Every single cafeteria I have ever sat in smells exactly the same. Like mystery meat nachos, old shoes, and pre-pubescent fear. Even in cafeterias that haven’t been cooked in for years, that smell lingers. The school cafeteria. No one wants to do that again.
I remember one of the only times I ever skipped in high school was during lunch. I was coming back from a week or so of school missed. I was not sure I had a place to sit, and I could not face it. So, I took my lunch and sat between the long forgotten trophies amidst the giant dust bunnies in the upper corner of the gym balcony. It was lonely, but at least I chose to exclude myself.
There are few things more raw than standing at the end of the lunch line with your hot tray searching desperately for a seat. You feel naked, begging silently for a smile, an invitation, even just an empty seat that no one will tell you has already been taken. You pray desperately that no one will notice your soul is not wearing any clothes. You just want someone to invite you.
There were a half-dozen kids in the kiddo-worship dance party this Sunday. They formed a circle each hand linked to the next and ran clockwise until they got dizzy. The best part of it was the fluidity of membership. There was always room for one more. Wherever and whenever someone wanted to break in…they could. No invitation was needed, because everyone was always invited. Just for a second I thought I saw a glimpse of heaven.
I may pray “as earth as it is in heaven” but my heart has been working like the school cafeteria and not the all-inclusive worship dance. I form clicks and insist that there are a limited number of seats. I hunch over my tray and sneer at someone approaching, “you can’t sit here.” I smile and wave at the girl who I have decided will be my new best friend. “Come sit with us!” I call, “you are invited.”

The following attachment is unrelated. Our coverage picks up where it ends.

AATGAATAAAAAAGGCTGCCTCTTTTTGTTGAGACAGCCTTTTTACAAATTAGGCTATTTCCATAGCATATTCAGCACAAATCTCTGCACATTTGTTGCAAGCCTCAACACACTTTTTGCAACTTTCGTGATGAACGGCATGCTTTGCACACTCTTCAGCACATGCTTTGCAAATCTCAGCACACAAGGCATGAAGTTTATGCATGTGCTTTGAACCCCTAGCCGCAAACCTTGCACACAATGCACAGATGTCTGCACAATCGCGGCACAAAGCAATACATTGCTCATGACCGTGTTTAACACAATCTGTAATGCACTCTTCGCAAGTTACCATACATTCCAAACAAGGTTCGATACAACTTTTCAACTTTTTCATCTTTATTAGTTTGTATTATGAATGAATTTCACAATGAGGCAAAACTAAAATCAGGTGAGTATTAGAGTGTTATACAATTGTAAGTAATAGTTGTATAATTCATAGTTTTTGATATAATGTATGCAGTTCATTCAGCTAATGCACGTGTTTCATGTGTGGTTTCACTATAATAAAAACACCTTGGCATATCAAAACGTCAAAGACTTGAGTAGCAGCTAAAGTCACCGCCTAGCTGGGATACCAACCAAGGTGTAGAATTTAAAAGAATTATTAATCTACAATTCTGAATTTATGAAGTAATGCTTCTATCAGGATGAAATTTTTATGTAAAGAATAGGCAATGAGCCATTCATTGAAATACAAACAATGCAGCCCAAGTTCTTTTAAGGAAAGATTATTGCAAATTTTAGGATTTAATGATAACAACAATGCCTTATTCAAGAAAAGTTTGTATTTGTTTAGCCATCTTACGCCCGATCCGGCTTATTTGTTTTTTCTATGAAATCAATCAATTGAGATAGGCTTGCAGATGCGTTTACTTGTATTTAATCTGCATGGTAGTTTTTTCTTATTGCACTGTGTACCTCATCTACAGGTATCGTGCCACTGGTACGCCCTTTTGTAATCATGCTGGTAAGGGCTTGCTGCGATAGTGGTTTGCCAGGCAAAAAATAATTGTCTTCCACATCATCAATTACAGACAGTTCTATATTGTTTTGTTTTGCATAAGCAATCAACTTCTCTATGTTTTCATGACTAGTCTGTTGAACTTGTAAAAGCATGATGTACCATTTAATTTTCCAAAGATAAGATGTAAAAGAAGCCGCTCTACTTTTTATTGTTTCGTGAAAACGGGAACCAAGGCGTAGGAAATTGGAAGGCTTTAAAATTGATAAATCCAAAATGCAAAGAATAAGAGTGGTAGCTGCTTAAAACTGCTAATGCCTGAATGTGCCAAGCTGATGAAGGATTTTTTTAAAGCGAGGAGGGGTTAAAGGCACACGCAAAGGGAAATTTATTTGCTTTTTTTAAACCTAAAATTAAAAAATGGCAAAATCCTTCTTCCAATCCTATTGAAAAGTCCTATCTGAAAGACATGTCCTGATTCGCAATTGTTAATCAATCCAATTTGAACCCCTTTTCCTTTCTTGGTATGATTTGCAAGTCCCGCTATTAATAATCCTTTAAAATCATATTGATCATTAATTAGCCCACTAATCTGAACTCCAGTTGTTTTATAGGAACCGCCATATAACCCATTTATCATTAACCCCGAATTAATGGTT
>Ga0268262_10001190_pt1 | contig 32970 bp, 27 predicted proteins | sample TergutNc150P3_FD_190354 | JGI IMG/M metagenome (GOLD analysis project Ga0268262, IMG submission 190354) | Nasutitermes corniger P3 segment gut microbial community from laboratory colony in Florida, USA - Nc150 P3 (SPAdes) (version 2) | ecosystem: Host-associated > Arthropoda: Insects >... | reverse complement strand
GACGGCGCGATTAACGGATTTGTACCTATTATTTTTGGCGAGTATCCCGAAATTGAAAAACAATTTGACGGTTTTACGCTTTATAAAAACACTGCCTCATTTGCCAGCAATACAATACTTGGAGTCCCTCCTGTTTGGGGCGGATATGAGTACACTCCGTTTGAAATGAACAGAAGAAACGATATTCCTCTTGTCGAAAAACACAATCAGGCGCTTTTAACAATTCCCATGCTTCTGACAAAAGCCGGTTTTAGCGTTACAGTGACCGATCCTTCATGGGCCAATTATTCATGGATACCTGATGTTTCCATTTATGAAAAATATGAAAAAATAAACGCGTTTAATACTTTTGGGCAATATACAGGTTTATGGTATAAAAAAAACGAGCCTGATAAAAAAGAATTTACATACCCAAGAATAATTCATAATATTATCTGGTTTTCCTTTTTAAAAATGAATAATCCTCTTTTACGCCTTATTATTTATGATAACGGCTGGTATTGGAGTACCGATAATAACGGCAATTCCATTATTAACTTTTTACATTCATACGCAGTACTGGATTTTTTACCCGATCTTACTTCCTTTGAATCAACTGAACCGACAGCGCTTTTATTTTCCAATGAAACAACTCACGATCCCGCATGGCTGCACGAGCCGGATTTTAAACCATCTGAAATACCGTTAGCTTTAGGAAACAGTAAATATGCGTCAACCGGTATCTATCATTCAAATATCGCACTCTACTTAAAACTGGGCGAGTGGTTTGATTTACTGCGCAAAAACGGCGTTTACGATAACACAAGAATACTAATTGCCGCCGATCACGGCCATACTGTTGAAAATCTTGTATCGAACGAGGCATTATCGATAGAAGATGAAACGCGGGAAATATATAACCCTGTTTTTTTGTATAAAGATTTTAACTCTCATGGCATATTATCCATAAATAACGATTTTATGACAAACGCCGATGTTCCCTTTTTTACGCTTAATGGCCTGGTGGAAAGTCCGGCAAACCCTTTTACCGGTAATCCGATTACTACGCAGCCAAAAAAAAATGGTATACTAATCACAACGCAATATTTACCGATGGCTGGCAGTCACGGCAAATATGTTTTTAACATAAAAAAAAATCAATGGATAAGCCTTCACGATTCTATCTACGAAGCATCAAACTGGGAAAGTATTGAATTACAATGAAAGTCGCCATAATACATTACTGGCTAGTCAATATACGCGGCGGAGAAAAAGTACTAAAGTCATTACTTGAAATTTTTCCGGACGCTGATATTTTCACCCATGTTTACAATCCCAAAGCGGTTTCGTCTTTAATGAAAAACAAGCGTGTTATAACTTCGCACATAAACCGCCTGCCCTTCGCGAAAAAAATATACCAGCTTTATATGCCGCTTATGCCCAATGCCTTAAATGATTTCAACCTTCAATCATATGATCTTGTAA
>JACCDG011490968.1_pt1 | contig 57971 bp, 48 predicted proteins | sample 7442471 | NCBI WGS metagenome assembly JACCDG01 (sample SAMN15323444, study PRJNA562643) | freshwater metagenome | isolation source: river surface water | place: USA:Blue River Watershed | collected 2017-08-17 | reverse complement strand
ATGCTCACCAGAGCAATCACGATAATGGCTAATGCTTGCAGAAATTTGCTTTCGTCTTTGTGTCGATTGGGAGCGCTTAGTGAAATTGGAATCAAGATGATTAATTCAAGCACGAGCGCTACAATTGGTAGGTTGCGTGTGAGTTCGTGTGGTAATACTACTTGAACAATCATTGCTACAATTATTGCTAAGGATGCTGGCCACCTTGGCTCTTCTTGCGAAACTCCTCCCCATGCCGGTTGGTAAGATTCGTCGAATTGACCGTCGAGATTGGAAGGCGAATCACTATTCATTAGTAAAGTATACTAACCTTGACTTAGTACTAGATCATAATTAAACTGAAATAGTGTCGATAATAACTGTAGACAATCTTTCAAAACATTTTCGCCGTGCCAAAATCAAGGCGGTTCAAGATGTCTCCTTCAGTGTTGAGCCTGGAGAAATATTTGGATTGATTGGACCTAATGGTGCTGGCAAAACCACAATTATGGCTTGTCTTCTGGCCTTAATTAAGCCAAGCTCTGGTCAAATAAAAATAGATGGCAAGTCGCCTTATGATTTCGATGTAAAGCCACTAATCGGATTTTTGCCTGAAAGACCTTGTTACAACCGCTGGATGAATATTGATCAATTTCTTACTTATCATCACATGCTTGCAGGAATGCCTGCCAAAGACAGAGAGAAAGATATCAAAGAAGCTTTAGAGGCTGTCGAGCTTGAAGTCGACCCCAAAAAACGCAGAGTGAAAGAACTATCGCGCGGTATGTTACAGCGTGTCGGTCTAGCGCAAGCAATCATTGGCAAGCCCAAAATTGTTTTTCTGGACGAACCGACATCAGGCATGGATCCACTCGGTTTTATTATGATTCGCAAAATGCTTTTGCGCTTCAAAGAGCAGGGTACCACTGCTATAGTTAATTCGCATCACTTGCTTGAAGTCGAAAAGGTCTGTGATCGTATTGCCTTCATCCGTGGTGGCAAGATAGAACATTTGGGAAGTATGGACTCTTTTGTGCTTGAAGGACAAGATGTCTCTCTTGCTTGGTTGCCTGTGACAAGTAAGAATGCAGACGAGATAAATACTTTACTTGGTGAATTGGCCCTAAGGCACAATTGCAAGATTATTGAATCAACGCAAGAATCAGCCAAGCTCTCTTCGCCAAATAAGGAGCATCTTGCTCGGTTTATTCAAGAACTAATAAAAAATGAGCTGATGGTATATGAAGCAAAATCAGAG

Deep inside, I am as spiritually insecure as a thirteen year old with a third eye pimple and a bad hair cut. I just want to be liked, and I don’t know how to do that without someone else being excluded. I don’t know how to feel in without outs. If I am not better than someone else, than how do I know that I am good at all?
Inside my heart I have grouped people as in and out, out of fear. People who I fear will exclude me I quickly turn my back to, rush past their table without making eye contact. If I am offered a smile or wave, I decide that they are disingenuous. I don’t want to eat with you anyway. I may even talk about you with my friends, just so I know that I fit in.
That attitude goes down about as easy as those mystery meat nachos. And it makes me sick to my stomach, living in fear that I will one day not have a place to sit, striving to get to the next great table, being willing to edge someone else out of their seat.
Mercy doesn’t work like that. Pardon means forgiven, and it is given to those I am attempting to exclude as it is given to me. You are excused, and therefore, invited. Period. Even with the third eye pimple, even if you are wearing the wrong thing, even if you smell funny. Pardon is miraculous. It is what turns the middle school cafeteria into the great worship circle dance, lead by 7 year olds who are too loud, and joined in by giggling two-year olds that sometimes fall down and mess everything up. They are invited despite that, because of it even.
My heart will not be bound by the striving of the lunch room any longer. Everyone is invited. Let’s head outside for the great circle worship dance. I want to live in mercy, and dance in pardon, and I want to invite anyone who will, to break in and circle around. We are pardoned, everyone. Let’s all celebrate together….and lets find something better to nourish us then what they are serving in the school cafeteria.
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